Major Sir Tasker Watkins was a Lord Justice of Appeal and deputy Lord Chief Justice. He was President of the Welsh Rugby Union from 1993 to 2004. In World War II, he was awarded the Victoria Cross, the highest British award for gallantry in the face of the enemy. A war hero who was prominent in the law and in Rugby Union, Watkins was described as The Greatest Living Welshman.
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A geographic coordinate system is a coordinate system that enables every location on Earth to be specified by a set of numbers, letters or symbols. The coordinates are often chosen such that one of the numbers represents a vertical position and two or three of the numbers represent a horizontal position; alternatively, a geographic position may be expressed in a combined three-dimensional Cartesian vector. A common choice of coordinates is latitude, longitude and elevation. To specify a location on a plane requires a map projection.
Rookwood Cemetery is a heritage-listed cemetery in Rookwood, Sydney, New South Wales, Australia. It the largest necropolis in the Southern Hemisphere and is the world's largest remaining operating cemetery from the Victorian era. It is close to Lidcombe railway station about 17 kilometres west of the Sydney central business district. It was added to the New South Wales State Heritage Register on 2 April 1999.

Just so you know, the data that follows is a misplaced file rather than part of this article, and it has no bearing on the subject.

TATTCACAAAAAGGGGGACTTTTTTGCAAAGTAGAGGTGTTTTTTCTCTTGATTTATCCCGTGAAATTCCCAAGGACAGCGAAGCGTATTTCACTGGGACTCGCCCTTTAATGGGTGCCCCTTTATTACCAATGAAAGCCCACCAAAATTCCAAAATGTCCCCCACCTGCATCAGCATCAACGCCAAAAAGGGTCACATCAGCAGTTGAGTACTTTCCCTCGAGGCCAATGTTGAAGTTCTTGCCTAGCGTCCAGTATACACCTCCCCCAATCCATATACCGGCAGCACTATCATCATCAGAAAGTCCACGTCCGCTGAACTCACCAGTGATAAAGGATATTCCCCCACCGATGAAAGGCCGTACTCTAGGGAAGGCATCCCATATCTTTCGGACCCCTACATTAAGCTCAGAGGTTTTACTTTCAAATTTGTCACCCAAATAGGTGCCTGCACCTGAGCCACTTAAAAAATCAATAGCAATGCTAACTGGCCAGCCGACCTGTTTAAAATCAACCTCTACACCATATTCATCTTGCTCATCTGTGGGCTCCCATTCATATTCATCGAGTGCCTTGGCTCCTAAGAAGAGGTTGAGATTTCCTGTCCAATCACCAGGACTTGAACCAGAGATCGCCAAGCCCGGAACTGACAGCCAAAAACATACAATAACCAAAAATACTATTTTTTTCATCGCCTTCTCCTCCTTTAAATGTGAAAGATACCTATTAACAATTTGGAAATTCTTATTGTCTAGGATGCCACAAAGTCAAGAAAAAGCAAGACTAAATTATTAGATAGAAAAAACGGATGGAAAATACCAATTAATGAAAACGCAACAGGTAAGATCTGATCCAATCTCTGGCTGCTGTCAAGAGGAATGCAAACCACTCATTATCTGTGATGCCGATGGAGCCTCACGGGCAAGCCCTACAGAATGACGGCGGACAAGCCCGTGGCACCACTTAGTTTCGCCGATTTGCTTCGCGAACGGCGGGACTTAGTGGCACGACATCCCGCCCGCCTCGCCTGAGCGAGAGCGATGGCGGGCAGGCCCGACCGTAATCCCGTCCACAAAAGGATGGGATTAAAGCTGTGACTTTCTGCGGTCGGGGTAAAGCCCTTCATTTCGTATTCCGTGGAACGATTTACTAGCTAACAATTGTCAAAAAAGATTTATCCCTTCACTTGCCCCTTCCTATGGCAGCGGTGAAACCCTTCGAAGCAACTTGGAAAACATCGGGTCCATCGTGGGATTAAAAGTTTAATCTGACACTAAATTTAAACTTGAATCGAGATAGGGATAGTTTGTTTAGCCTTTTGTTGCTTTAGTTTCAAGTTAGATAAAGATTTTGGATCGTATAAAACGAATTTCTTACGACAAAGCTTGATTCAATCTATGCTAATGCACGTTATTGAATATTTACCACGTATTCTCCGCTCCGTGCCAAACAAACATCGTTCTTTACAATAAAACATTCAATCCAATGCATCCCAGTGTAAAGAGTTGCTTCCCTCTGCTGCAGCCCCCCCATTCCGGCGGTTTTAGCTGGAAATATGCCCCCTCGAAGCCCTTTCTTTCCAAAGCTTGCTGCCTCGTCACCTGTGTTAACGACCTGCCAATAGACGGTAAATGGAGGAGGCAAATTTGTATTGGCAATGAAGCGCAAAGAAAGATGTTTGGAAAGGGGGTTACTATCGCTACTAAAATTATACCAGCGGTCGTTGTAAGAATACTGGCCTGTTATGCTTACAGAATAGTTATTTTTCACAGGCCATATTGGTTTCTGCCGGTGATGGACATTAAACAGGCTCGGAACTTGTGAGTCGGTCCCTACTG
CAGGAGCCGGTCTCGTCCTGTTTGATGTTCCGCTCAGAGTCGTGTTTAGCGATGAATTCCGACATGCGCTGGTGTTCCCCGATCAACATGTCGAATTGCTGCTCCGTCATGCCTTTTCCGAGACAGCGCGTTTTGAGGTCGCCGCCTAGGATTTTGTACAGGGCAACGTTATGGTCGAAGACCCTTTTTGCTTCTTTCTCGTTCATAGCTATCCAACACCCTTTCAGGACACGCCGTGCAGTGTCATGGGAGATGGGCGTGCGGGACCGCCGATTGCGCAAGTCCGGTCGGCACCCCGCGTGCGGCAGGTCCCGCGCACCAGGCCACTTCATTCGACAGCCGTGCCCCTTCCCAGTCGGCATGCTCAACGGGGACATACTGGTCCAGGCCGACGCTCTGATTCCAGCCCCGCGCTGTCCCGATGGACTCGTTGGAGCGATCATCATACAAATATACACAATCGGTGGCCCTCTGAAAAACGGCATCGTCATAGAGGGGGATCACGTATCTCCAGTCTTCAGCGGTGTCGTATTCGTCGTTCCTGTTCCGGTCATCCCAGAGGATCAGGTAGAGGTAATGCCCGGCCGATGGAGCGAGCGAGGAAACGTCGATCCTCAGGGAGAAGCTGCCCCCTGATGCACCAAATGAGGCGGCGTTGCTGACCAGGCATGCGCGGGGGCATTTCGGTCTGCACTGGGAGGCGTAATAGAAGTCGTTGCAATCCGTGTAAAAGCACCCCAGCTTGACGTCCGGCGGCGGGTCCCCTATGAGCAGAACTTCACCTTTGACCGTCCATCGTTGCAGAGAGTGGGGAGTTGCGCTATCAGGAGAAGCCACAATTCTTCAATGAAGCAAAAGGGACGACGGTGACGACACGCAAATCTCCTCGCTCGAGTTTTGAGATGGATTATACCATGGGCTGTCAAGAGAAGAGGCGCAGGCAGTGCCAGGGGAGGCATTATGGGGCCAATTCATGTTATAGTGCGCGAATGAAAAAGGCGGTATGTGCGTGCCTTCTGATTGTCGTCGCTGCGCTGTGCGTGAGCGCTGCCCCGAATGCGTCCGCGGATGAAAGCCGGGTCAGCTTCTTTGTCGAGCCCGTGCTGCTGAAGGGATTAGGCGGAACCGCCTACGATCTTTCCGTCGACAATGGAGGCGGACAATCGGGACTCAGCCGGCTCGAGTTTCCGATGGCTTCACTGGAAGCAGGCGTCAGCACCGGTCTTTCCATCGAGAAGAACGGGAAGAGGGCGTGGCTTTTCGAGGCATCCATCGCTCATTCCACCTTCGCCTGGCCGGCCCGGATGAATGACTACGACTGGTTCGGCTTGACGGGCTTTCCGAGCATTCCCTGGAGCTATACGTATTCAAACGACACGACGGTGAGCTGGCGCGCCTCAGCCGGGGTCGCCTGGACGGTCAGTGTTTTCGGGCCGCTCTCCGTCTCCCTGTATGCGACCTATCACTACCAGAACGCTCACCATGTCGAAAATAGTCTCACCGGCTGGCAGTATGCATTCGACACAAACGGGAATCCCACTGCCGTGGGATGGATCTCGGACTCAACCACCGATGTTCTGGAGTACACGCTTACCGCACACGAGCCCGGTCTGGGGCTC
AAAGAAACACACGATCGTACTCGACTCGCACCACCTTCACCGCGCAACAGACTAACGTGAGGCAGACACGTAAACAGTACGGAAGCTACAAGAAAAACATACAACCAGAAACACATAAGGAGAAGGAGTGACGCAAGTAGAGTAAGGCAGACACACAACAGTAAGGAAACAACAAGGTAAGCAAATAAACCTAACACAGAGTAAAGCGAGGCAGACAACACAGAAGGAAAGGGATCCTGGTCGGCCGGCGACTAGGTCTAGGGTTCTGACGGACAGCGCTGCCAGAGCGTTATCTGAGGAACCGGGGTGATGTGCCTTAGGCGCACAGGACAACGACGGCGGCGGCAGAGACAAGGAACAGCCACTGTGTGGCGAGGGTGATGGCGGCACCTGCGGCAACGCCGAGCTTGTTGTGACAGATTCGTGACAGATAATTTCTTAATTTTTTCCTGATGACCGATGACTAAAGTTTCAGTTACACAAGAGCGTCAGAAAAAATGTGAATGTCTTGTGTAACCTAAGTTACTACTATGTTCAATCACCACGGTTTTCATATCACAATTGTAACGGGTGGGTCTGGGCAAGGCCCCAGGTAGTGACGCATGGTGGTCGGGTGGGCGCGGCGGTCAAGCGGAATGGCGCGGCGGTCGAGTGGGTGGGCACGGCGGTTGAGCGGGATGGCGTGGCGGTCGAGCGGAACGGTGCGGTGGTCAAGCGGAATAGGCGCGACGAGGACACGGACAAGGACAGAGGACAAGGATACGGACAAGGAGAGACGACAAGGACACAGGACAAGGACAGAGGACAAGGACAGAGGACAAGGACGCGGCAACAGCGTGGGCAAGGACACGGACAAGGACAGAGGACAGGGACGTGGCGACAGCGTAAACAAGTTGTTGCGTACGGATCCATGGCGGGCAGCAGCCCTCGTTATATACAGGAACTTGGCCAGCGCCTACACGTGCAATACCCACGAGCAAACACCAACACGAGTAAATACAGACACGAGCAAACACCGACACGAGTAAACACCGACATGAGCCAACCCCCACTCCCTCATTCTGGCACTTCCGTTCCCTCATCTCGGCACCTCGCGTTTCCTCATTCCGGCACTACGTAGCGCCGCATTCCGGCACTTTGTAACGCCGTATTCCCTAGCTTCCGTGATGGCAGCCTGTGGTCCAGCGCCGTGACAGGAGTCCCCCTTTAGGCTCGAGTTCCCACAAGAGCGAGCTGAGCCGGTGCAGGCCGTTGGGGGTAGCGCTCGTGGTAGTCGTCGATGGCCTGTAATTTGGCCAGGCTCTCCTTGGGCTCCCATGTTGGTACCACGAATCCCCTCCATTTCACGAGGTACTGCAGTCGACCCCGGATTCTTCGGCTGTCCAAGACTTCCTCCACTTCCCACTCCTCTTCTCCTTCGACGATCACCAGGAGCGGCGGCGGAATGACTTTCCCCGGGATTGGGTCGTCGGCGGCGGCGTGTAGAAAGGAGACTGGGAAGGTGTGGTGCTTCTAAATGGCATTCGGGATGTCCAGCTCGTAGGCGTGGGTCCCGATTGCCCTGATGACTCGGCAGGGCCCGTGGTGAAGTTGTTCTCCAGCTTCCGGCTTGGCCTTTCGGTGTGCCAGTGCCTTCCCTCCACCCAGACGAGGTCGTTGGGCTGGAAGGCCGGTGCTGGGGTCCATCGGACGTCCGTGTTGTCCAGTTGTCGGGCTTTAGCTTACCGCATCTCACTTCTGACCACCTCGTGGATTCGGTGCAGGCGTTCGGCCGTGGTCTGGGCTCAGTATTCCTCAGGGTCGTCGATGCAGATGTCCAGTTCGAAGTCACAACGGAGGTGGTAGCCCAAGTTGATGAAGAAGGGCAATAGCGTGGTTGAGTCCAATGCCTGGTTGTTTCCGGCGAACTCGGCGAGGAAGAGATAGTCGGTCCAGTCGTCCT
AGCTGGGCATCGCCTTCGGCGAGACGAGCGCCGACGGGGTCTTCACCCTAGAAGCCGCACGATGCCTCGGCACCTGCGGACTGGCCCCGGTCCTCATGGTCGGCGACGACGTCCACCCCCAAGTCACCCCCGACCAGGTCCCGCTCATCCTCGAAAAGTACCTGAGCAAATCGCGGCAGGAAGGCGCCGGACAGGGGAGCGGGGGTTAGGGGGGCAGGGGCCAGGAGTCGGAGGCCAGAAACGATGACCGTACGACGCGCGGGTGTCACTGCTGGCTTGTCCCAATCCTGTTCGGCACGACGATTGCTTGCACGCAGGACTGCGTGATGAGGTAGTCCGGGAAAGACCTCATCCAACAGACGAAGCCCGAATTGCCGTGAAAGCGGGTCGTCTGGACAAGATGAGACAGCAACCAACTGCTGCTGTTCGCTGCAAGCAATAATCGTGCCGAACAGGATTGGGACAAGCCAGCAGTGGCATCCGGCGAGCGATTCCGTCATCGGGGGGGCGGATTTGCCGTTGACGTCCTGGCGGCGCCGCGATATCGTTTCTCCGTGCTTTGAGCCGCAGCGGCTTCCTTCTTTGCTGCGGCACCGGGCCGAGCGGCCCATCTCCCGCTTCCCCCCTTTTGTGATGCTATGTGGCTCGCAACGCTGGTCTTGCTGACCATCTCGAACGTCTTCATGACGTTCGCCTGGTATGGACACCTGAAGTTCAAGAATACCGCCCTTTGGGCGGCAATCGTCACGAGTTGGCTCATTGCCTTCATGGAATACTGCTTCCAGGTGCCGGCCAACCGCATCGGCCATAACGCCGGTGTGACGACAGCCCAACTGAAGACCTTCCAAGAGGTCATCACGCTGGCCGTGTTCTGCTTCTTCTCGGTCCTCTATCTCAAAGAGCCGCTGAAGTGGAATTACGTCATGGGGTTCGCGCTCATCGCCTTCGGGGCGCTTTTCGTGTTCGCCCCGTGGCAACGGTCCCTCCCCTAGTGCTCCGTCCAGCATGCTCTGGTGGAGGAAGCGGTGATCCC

West Norwood Cemetery is a 40-acre (16 ha) cemetery in West Norwood in London, England. It was also known as the South Metropolitan Cemetery. One of the first private landscaped cemeteries in London, it is one of the "Magnificent Seven" cemeteries of London, and is a site of major historical, architectural and ecological interest.
The City Road Cemetery is a cemetery in the City of Sheffield, England that opened in May 1881 and was originally Intake Road Cemetery. Covering 100 acres (0.40 km2) it is the largest and is the head office for all the municipally owned cemeteries in Sheffield. The cemetery contains Sheffield Crematorium, whose first cremation was on 24 April 1905.
St Pancras and Islington Cemetery in East Finchley, North London while situated in the London Borough of Barnet is actually two cemeteries, owned by two other London Boroughs, Camden and Islington. The fence along the boundary which runs west to east between the two parts of the cemetery has been removed, although the line of it is still marked.
Mitcham Road Cemetery, previously called Croydon Cemetery, is a cemetery located next to Mitcham Common near Croydon, which is part of the London Borough of Croydon, London. Croydon Crematorium is located inside the cemetery, and are both managed by Croydon Cemeteries and Crematoriums. The cemetery is much larger than other ones in London. There is also a chapel located inside the cemetery.
Streatham Park Cemetery is a cemetery and crematorium on Rowan Road in Streatham Vale which is managed by Lambeth London Borough Council. The South London Crematorium is situated within the cemetery grounds and opened in 1936.
Carleton Crematorium, together with the adjacent necropolis, Carleton Cemetery, is a graveyard located within the Greenlands ward of Blackpool with its main entrance on Stocks Road in Carleton, Poulton-le-Fylde, Lancashire, in England. It was opened on 18 July 1935.